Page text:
Contact lens Q&A with our optician

At Vision Direct, we understand that having a proper understanding of contact lenses and your eyes is essential for keeping your eyes healthy. For this reason, our head optician, Benjamin Dumaine, recently participated in a Q&A session with customers who had questions about contact lenses and eye health in general.

The questions revolved around the following topics:

Contact Lens Care

  • I’m an active, healthy nineteen year old girl who wears contacts I like to wear my lenses day and night for up to a couple of months. I’ve been told by my optician that this could cause permanent damage to my eyes. Is this true?

    L.P. Fodalming, UK

  • Yes! You would be taking a huge risk to wear your contact lenses, of any type, longer than the recommended schedule. Exceeding the specified timeframe for wearing your contact lenses results in a highly restricted flow of oxygen to your eyes. Bottom line: your eyes need to rest and they need to breathe. Your commitment to the schedule recommended by your optician helps you avoid eye infections, inflammations, allergies, and distortions to the cornea and eyelid. This damage may be irreversible.

    Unfortunately, you are risking severe eye problems if you wear contact lenses longer than recommended. Your eyes are far too valuable!

  • If contact lens solution is as safe as we’re led to believe, what is the problem with changing the type we use?

    D.M. Edinburgh, UK

  • Each type of contact lens solution has specific ingredients and properties that make it compatible with specific types of contact lenses. Using the wrong solution with your contact lenses risks lens discoloration to the contact lens and an allergic reaction. Some solutions also have preservatives that may be too harsh for your lenses. The best option is to use the contact lens solution recommended by your optician.

  • My daughter suffers from nearsightedness and wears spectacles. She now wants contact lenses and, while I don’t mind in theory, I don’t think she is responsible enough to handle lenses and care for them correctly. Although I have stressed the dangers of wearing contact lenses that have been prescribed for others, I have caught her wearing her friend’s lenses on two separate occasions. Is there any way I can get her to take the dangers of sharing contact lenses on board?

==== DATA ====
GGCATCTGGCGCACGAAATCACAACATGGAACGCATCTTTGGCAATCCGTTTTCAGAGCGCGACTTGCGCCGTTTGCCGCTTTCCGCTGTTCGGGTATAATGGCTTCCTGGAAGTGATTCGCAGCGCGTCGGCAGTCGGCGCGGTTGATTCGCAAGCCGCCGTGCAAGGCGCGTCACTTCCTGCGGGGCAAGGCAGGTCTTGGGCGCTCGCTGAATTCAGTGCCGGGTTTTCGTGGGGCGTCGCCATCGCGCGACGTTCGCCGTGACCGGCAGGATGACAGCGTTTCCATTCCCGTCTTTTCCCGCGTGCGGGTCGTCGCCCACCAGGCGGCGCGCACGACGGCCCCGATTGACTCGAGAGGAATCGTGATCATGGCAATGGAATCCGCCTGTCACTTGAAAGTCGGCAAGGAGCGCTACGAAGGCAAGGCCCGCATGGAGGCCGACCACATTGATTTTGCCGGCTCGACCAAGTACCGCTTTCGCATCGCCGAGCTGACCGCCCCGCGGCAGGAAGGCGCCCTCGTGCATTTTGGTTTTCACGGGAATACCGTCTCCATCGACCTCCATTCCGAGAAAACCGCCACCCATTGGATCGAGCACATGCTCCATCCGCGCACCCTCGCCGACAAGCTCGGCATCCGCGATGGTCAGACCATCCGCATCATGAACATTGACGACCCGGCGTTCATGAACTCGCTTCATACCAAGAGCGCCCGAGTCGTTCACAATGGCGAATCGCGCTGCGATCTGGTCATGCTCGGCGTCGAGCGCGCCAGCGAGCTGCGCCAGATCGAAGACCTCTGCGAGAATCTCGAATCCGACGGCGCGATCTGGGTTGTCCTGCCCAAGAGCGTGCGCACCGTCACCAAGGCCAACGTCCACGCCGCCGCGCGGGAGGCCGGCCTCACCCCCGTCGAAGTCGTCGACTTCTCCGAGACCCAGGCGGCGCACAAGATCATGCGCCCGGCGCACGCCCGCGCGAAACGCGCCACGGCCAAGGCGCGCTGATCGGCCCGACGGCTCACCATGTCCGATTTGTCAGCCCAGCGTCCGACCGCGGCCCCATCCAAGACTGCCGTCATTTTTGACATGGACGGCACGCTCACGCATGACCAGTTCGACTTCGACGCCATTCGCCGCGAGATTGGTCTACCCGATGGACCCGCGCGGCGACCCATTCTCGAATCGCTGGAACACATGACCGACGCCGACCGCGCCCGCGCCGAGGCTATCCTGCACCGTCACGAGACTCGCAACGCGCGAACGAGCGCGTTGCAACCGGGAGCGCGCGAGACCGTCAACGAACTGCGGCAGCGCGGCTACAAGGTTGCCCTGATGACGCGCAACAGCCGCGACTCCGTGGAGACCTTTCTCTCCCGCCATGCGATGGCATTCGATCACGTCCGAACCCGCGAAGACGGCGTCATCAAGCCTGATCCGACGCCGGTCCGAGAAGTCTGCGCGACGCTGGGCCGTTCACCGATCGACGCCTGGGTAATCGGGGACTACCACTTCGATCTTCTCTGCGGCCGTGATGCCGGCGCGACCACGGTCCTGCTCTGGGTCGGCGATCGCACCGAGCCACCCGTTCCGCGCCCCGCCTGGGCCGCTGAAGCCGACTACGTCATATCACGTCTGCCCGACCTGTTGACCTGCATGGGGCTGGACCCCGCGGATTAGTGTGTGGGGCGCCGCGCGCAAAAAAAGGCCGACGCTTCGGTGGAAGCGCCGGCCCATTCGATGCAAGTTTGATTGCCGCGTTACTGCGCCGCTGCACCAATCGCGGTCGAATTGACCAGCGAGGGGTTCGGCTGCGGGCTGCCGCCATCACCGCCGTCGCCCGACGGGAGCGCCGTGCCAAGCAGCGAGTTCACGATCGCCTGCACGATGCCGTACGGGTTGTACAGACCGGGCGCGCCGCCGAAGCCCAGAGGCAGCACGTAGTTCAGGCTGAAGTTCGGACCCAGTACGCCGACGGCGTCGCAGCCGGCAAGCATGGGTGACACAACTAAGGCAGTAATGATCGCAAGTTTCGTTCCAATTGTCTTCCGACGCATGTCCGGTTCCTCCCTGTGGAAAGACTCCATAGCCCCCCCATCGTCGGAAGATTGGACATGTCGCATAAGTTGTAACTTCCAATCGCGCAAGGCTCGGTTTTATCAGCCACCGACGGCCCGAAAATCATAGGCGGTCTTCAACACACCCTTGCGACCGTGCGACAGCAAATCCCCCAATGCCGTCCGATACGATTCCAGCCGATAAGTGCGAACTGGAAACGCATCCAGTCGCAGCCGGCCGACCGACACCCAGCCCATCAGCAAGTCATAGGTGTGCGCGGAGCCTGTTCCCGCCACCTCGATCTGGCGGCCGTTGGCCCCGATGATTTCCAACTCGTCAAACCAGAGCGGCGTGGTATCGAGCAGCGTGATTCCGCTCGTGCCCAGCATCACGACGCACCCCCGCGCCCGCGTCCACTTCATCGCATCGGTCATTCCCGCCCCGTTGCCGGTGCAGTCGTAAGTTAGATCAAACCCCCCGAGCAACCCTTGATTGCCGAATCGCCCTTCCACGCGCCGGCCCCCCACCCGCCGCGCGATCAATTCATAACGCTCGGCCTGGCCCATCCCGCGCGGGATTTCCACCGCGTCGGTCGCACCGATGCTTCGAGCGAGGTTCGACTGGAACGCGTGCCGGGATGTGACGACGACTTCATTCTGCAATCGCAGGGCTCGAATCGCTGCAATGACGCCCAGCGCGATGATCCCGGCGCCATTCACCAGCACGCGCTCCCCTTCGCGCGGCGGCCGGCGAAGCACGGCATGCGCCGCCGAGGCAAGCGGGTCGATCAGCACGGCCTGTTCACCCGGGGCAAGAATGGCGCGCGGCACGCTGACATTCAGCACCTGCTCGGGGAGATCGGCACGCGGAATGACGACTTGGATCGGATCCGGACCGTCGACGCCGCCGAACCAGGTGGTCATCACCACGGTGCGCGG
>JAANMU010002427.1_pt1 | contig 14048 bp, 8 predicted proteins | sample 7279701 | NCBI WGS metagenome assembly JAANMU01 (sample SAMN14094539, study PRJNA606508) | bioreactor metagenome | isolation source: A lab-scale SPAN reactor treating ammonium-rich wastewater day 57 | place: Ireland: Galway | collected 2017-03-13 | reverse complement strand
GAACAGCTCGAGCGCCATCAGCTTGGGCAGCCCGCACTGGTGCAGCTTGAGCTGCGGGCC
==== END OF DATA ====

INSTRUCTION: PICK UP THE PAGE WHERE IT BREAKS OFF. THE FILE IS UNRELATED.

S.B. Birmingham, UK

  • You are certainly correct! Nobody should ever wear another person’s contact lenses! Not only can wearing the wrong prescription and improper lens fitting cause severe damage, but sharing something as personal as contact lenses can also cause bacteria and other harmful substances to be transferred between people.

    It may be helpful if you show your daughter this Q&A so she can get an idea of what wearing contact lenses safely entails. It may also be helpful to arrange for her to see her optometrist or optician who can explain to her in detail the risks of sharing contact lenses.

  • I’m thinking of soft contact lenses. Advantages and disadvantages?

    B.D. Wigan, UK

  • Soft contact lenses are quite popular and not without reason. They are conveniently available in a variety of formats that can correct various vision conditions like nearsightedness, farsightedness, astigmatism, and even presbyopia (where you wear bifocals). They are also available in a disposable format making them convenient, easy to use, and safe as long as you follow a proper cleaning regime. Above all, soft contact lenses are comfortable!

    On the other hand, soft contact lenses have the potential to change slightly over time. For instance, they can absorb tears and even some of the debris that builds up on its surface. Essentially, this can causes the surface of the lens to show signs of disintegration and eventually reduce the acuity of vision, often resulting in a very limited supply of oxygen to the cornea.

  • Can my contact lens roll up, and become lodged behind my eyes?

    N.D. Cambridge, UK

  • No